In-person NYC teachers outraged remote staff offered vaccine

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Big Apple public school educators who are teaching in-person classes are furious their remote counterparts were offered the COVID-19 vaccine at the same time as them — and the city will be relying on an honor system to prioritize those working on the frontlines. 

Over the weekend, Department of Education staff were told they could schedule the highly anticipated inoculation as soon as Monday under newly-expanded state criteria — but no system was set in place to prioritize in-person workers, according to internal emails and staff who spoke on the condition of anonymity. 

“Teachers who work in-person are all raging right now,” one DOE official said. 

“They’re all pissed because they feel they’re getting the short end of the stick in here everyday getting exposed while people are sitting home in their jammies,” the staffer seethed. 

“I just feel they should be forced to come back [after getting the vaccine]. Right now there’s many people before them that are in direct exposure that should’ve been entitled to receive the vaccine first.”

Emails obtained by The Post show the DOE told staffers to “please wait for further guidance on when to schedule your vaccination” if they’re currently working from home — either because of a medical accommodation or because their school is temporarily remote.

But the city won’t actually be able to enforce the request, an agency source said. 

While the DOE would like to prioritize in-person workers, there is little it can do to put them in separate lines from a legal standpoint. So the department is relying on an honor system, hoping people abide by the guidance, the source said.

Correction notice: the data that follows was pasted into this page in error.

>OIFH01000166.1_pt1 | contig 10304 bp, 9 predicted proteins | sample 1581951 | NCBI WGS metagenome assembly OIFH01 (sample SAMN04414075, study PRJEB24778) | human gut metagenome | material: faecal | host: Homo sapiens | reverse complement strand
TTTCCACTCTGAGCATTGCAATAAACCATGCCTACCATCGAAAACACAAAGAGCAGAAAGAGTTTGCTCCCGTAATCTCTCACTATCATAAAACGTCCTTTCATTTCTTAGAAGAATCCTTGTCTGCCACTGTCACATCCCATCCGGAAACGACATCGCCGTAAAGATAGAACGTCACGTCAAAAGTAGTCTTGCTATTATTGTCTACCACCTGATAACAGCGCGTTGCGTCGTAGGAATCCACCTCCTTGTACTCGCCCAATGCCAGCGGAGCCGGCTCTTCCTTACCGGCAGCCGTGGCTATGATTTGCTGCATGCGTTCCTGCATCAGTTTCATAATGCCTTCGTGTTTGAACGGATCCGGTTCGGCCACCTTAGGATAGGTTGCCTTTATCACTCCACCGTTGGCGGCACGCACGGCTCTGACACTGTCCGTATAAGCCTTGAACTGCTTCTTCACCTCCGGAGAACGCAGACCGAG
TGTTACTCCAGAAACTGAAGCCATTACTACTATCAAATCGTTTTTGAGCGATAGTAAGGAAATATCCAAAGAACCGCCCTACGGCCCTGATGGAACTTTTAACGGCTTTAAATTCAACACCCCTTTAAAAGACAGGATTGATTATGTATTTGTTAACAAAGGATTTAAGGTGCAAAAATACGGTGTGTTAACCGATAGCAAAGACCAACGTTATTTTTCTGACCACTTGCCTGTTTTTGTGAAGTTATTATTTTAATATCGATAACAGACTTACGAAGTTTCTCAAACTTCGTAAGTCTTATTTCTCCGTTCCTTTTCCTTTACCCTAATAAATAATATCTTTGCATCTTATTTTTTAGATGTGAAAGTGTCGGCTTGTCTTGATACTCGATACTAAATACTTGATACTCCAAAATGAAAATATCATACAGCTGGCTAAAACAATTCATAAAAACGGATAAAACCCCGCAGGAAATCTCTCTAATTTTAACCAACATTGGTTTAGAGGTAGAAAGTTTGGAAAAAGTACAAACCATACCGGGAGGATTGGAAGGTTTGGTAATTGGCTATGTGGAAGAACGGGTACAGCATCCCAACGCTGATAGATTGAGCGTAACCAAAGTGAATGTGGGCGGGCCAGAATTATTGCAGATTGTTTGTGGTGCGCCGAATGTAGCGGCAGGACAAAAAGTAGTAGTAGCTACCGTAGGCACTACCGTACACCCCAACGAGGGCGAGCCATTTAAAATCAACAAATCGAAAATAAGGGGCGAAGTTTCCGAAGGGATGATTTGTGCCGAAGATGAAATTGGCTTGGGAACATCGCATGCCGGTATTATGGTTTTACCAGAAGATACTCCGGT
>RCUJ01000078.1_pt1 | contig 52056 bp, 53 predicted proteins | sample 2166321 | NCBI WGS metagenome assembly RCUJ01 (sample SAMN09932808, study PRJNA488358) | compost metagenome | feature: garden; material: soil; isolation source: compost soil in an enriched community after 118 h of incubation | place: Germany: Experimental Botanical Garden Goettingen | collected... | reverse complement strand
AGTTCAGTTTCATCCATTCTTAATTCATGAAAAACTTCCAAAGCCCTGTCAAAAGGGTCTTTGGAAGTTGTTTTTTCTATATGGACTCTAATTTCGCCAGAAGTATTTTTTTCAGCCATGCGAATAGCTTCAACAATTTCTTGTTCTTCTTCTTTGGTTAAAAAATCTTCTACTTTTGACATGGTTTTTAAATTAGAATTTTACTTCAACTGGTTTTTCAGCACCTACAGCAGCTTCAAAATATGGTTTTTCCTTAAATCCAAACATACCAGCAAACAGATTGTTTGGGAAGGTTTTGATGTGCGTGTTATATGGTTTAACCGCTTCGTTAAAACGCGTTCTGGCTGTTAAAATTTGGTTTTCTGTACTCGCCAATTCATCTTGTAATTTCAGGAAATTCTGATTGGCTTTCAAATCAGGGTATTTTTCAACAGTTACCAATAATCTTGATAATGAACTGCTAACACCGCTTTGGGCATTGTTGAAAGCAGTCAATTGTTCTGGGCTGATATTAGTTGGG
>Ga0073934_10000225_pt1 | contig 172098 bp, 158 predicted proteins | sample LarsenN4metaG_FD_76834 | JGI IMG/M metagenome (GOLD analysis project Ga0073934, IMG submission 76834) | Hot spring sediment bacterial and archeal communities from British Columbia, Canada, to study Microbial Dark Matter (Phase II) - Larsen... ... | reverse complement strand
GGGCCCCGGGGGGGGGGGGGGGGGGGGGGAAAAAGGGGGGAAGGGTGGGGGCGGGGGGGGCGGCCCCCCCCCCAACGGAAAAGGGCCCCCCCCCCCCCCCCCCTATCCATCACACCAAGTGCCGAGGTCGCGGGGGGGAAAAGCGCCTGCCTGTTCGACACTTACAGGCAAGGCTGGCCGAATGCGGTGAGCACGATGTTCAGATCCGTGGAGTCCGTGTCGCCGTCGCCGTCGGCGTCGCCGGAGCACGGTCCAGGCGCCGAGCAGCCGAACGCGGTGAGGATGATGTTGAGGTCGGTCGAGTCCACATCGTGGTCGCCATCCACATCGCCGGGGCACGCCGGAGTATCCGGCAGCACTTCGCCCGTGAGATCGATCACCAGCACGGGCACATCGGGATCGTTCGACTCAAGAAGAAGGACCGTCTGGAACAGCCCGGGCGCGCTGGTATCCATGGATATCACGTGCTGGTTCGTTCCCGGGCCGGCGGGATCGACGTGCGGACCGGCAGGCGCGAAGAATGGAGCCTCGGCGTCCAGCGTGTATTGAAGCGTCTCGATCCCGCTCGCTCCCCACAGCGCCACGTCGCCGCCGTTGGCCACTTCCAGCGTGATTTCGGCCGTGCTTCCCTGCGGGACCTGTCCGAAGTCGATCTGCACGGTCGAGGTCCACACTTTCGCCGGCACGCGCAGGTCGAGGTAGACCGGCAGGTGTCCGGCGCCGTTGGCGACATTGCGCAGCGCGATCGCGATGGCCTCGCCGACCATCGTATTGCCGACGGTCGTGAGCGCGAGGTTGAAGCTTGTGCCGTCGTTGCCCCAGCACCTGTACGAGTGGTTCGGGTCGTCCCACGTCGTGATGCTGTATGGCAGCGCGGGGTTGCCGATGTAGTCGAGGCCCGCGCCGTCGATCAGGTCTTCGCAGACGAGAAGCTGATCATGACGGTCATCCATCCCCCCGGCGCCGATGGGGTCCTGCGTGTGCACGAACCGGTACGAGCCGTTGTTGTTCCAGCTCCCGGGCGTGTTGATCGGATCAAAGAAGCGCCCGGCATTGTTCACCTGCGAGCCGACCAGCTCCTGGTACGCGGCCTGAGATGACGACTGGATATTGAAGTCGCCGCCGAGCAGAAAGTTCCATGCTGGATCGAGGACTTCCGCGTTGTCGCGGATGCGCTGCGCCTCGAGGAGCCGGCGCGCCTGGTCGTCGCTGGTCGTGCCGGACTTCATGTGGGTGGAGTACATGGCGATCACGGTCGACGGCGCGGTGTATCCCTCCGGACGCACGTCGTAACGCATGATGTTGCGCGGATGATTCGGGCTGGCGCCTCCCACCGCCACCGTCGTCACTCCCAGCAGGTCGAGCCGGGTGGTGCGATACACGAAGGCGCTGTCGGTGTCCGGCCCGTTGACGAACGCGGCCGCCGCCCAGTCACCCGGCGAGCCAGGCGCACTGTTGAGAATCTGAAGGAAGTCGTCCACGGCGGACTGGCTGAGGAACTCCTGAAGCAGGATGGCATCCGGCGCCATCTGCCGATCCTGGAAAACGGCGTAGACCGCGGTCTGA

When DOE workers signed-up for the vaccine, they weren’t asked if they were remote and were only required to provide their employee ID, staff said. 

A health care worker prepares to administer the COVID-19 vaccine at the South Bronx Educational Complex.
A health care worker prepares to administer the COVID-19 vaccine at the South Bronx Educational Complex.
James Keivom

One Brooklyn teacher said the request to “wait for further guidance” hasn’t stopped remote workers from signing up for the booster. 

“Remote people are already scheduling their appointments, they had the luxury of being home and were able to refresh [the page] and find appointments today,” the teacher, who works in-person, griped to The Post. 

“I am having such a hard time finding a time and a location that isn’t in f–king Guam,” the teacher said, adding that there is a “huge sense of frustration building between in-person and remote workers.” 

“I personally think it’s unfair [remote workers] can get it. They should give the option to teachers in-person first then open up to them but they have no way to regulate that once these emails were sent to all employees.” 

One administrator, who works in a high school building that’s currently remote, said they already scheduled their vaccine and haven’t received any guidance about waiting or giving up their slot.

They argued that despite being remote at the moment, they do have to go in the building to attend to issues and are being told to prepare as if they’re returning back shortly. 

“Wish I could give my spot to my mom who’s [in her 70s],” the administrator said, calling the vaccination system “not organized.”

The DOE said “employees working remotely have been directed to wait for further guidance.”

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